Awww, the New York Times thinks it has "a rock-solid new system" for cooking steak at home. That's so cute! Adorable! I am both tickled and amused by this delightful attempt at disrupting the cooking-steak-at-home space. It's just so sweet! Also LISTEN UP NEW YORK TIMES DINING READERS, NEW YORK TIMES DINING WRITERS AND ANYONE ELSE WITHIN THE SOUND OF MY VOICE: This is how you cook a fucking steak. There is no other way, and there will be no further discussion or appeals [...]
"With that one rant against her spunky daughter, Chanel has left her mark in the annals of American journalism."
This is soooo awkward. This is like when someone gives you a $400 vacuum cleaner that you can't return. Actually? Worse. This is a horrible, misguided, not-bright idea by THOSE MEDDLING SWEDES that has just entirely disrupted our political conversations and plans for most of the next month.
"By using a common four-letter term for sexual intercourse, he went on, Lawrence was trying to remove the stain of profanity from plain English words. 'We have no word in English for this act which is not either a long abstraction or an evasive euphemism, and we are constantly running away from it, or dissolving into dots,' Professor Hoggart said." —Richard Hoggart is pretty much the father of cultural studies, so I don't know if my primary emphasis in his obituary would have been his testimony in the Lady Chatterly case, but having missed the opportunity to collect the first round of obituaries a couple of weeks ago [...]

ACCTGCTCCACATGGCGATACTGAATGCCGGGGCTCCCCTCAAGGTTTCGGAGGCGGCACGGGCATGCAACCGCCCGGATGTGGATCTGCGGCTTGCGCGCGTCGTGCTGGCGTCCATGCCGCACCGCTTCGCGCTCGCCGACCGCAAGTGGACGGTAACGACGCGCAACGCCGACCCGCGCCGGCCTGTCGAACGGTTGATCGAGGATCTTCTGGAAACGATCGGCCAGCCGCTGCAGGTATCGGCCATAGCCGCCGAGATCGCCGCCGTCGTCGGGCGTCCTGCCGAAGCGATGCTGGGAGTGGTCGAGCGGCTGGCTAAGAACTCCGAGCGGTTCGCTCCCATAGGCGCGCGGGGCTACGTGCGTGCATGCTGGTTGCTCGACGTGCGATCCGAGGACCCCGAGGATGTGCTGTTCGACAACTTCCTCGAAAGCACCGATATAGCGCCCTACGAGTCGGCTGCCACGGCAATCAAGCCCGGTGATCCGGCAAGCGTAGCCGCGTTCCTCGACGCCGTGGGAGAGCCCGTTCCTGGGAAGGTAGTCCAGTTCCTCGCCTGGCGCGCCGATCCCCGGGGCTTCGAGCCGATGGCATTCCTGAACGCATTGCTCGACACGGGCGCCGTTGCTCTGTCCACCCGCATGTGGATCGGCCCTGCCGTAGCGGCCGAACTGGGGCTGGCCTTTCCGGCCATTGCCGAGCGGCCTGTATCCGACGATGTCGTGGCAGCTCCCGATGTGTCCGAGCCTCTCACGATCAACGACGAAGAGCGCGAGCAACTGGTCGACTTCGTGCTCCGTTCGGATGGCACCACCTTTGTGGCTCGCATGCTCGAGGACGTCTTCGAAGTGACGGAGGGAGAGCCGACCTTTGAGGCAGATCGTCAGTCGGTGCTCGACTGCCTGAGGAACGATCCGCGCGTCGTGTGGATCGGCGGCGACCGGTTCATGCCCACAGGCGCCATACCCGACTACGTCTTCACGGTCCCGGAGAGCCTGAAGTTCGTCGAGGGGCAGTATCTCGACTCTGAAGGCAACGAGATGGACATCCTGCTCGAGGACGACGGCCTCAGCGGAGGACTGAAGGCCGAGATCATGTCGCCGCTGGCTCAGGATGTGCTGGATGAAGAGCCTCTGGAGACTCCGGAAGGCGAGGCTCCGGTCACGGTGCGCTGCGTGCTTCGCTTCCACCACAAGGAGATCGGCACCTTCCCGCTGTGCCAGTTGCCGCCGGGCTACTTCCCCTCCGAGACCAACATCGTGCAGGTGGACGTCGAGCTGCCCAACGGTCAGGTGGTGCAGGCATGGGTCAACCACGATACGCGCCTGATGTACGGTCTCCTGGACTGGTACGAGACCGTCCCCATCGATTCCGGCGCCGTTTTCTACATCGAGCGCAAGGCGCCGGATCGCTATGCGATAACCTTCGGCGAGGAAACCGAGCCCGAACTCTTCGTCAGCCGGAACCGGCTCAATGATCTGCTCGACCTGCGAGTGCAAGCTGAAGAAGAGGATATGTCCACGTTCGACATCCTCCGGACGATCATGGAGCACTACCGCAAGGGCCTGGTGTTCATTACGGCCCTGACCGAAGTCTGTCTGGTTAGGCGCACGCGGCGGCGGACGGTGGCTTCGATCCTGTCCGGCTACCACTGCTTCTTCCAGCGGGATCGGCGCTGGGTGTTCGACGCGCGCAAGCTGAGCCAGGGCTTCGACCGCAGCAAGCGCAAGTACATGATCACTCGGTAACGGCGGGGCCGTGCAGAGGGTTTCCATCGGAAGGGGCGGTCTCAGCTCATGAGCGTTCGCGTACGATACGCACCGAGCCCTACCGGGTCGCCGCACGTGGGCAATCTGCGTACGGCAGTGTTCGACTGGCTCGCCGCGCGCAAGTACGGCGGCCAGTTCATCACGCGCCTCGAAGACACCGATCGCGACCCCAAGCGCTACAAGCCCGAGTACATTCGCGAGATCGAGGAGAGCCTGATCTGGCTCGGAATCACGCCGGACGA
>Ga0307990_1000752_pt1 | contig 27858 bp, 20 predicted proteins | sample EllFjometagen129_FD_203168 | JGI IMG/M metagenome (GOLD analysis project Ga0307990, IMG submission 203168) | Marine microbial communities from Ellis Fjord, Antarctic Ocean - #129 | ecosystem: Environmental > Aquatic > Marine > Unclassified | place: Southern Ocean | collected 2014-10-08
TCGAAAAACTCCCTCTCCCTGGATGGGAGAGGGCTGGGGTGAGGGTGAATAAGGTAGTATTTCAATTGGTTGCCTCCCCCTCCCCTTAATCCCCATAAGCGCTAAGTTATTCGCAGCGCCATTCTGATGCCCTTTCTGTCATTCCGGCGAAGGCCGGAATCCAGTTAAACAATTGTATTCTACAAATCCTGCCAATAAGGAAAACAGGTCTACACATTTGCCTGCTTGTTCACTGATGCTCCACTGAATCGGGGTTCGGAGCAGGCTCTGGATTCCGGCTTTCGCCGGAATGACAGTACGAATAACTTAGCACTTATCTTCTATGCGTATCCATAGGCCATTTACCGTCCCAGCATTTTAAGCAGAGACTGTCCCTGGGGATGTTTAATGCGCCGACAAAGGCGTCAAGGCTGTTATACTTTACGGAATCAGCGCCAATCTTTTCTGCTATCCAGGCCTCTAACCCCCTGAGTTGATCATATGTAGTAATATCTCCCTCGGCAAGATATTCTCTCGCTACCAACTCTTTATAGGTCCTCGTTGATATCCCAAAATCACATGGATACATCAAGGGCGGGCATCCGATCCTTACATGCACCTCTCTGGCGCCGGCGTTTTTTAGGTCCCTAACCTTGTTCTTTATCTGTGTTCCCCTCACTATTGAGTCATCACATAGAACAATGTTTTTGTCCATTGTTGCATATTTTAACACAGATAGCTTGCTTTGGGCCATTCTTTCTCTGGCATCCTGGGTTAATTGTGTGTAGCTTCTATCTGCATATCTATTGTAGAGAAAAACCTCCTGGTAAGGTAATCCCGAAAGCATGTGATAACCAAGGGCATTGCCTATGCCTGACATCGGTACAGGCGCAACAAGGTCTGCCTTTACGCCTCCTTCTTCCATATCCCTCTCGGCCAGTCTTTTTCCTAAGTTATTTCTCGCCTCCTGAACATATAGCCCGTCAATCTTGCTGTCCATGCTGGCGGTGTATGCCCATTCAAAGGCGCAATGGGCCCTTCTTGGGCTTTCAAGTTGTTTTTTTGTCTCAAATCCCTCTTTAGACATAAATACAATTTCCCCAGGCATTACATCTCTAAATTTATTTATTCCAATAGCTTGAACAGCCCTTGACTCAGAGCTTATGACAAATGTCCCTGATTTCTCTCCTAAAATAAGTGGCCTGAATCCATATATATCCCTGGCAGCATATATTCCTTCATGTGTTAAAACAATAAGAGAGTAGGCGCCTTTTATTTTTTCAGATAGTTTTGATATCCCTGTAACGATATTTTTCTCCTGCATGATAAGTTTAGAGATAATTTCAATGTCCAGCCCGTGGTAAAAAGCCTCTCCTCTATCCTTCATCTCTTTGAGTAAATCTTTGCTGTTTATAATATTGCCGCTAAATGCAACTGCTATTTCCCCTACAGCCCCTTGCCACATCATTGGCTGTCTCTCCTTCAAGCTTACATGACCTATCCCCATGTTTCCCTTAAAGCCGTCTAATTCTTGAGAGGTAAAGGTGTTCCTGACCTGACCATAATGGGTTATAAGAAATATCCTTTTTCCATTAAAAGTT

There is controversy in Aberdeen, WA, over a tribute to suicided musician Kurt Cobain which uses… THE F WORD. Seriously, listen to how the reporter says "The F Word" in this clip. I wish when I said the actual f word-it's "fuck," by the way-it carried as much menace and foreboding as this guy puts into the phrase that describes it.
"'People really do use sex as a way to get over or get back at their ex-partner in the aftermath of a breakup,' said study researcher Lynne Cooper, a psychologist at the University of Missouri."
"Fuck!" the kid said, from the back seat of the car. They pick these things up from everywhere, the two-and-a-half-year-old children do. The child is like a runaway threshing machine rattling across the landscape of language, ingesting and scattering everything in its path: grain, chaff, string beans, feed buckets, chopped-up bits of mailboxes. How much of what your child says is understandable? the developmental survey form asks. You mean articulate? Or comprehensible? "The greens are taking care of the eights," he says. Or: "Welcome to Metro." Or: "I want a toaster in my ear."